Java: For and Enhanced For Loop

At this point, let us look closely at looping statements in Java. The most commonly used looping statements in Java include the ‘for statement’, the ‘enhanced for statement,’ the ‘while statement,’ and the ‘do-while statement.’

For Statement

When programmers use the ‘for statement,’ a particular block of statements is executed repeatedly until the test condition becomes invalid.  

The syntax for a for statement is:

for (initial value; test condition; modification to value) {
    // Do Some Task
}

Let us look at a very simple example to see how the for statement works.

import java.util.Scanner;
	
public class ExampleFor { 
    public static void main(String[] args) {
        Scanner input = new Scanner(System.in);

        for (int i = 0; i < 5; i++) {
			System.out.println(i); 
        }
    }
}

It is important to direct all the focus towards the first line:

for (int i = 0; i < 5; i++)

See that three different parts are present, each of them separated by a semi-colon.

The first part is a simple declaration and assignment statement, wherein a variable i (int type) is assigned to zero. This variable also works as a loop counter.

The second part is a condition that evaluates if i is smaller than 5. In this case, the statements following the for statement that are enclosed within the curly brackets are executed. Since there is only one statement enclosed within the brackets, the brackets are optional.   

Upon the System’s execution of System.out.println(i) statement, the compiler goes back to the for statement’s last part. i++ increments the value of i by 1 unit, making its value 1.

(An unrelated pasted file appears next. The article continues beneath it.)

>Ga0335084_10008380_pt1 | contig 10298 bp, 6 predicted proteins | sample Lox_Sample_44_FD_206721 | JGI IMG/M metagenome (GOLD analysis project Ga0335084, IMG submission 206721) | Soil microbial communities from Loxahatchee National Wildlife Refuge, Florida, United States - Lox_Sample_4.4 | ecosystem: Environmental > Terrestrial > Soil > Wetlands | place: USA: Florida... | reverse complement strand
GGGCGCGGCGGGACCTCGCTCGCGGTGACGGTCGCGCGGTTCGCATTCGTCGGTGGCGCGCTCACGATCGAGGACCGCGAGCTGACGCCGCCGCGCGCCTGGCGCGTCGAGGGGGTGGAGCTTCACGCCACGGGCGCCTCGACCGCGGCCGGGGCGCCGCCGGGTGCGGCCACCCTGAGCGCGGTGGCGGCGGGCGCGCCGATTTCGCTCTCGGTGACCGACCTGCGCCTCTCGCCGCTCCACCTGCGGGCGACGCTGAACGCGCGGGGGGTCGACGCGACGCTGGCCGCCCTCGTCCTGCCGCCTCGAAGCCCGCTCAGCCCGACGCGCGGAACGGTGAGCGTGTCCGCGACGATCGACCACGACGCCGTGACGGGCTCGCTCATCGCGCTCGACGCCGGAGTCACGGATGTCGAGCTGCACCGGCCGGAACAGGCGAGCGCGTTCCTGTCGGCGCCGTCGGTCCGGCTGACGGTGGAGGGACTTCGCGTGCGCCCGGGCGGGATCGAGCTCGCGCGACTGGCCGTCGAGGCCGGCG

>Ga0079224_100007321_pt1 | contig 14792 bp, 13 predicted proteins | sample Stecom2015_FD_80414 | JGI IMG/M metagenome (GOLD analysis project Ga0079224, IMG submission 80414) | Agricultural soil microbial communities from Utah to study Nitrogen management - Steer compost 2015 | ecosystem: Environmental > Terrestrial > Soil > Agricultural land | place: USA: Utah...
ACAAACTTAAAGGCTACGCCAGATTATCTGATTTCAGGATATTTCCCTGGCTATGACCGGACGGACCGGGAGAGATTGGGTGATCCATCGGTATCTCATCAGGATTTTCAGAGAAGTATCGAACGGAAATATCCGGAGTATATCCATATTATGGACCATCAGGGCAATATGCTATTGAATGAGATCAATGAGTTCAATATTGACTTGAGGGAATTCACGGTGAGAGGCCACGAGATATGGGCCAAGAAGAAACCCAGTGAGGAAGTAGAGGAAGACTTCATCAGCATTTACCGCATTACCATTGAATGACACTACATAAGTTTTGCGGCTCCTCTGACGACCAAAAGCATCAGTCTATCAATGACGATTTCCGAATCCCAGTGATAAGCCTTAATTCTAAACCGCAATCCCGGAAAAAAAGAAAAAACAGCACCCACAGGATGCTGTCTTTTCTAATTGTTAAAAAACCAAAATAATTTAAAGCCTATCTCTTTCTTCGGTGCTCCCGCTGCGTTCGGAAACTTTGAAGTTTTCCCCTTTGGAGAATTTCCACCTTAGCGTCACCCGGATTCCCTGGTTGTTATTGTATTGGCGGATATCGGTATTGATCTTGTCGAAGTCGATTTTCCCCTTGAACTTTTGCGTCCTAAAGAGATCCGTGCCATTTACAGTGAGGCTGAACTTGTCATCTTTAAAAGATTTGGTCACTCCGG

Then again, i is tested if it is smaller than 5. 

The System.out.println(i) statement is printed again if it is less than 5.

This loop goes on until the value of i is no longer less than 5. When that happens, the ‘for statement’ is exited, and the rest of the program is executed.  

For our example, the output will be:

0
1
2
3
4

The output does not go beyond 4 as the System.out.println(i) method is not executed after i becomes 5, as 5 is not less than 5.  

Usually, the for statement is extremely useful to loop through an array. For instance, if 

int[] exampleNumbers = {30, 60, 90, 120, 150};

the for statement and the length field of the array can help loop through the array as shown below.

public class ForLength { 
    public static void main(String[] args) { 
        int[] exampleNumbers = {30, 60, 90, 120, 150};

        for (int i = 0; i < exampleNumbers.length; i++) {
            System.out.println(exampleNumbers[i]);
        }
    }
}

Since exampleNumbers.length will return 5, this code will be executed until i becomes equal to 4. Running the program will print the following output:

30
60
90
120
150

Enhanced For Statement

An enhanced for statement can also be used when working with arrays and Collections. An enhanced for statement is especially useful when scanning through information from an array, without altering the data.

The syntax for an enhanced for statement is:

for (variable declaration : name of array) {
    // Body of enhanced for loop
}

For instance, in this example

int[] exampleNumbers = {30, 60, 90, 120, 150};

Use the following code to display the elements of the array.

for (int abc : exampleNumbers)
    System.out.println(abc);

In the example above, an int variable called abc has been declared and used for looping. With every running of the loop, an element from the exampleNumbers array is assigned to the variable abc. That is, the first time the loop is executed, 30 is assigned to abc.

The line System.out.println(abc); is used to display the output as 30. 

When the loop is executed the second time, the integer 60 is assigned to abc. The line

System.out.println(abc);

Displays 60.

This loop goes on until the five elements present within an array are displayed.  

Leave a Reply

%d bloggers like this: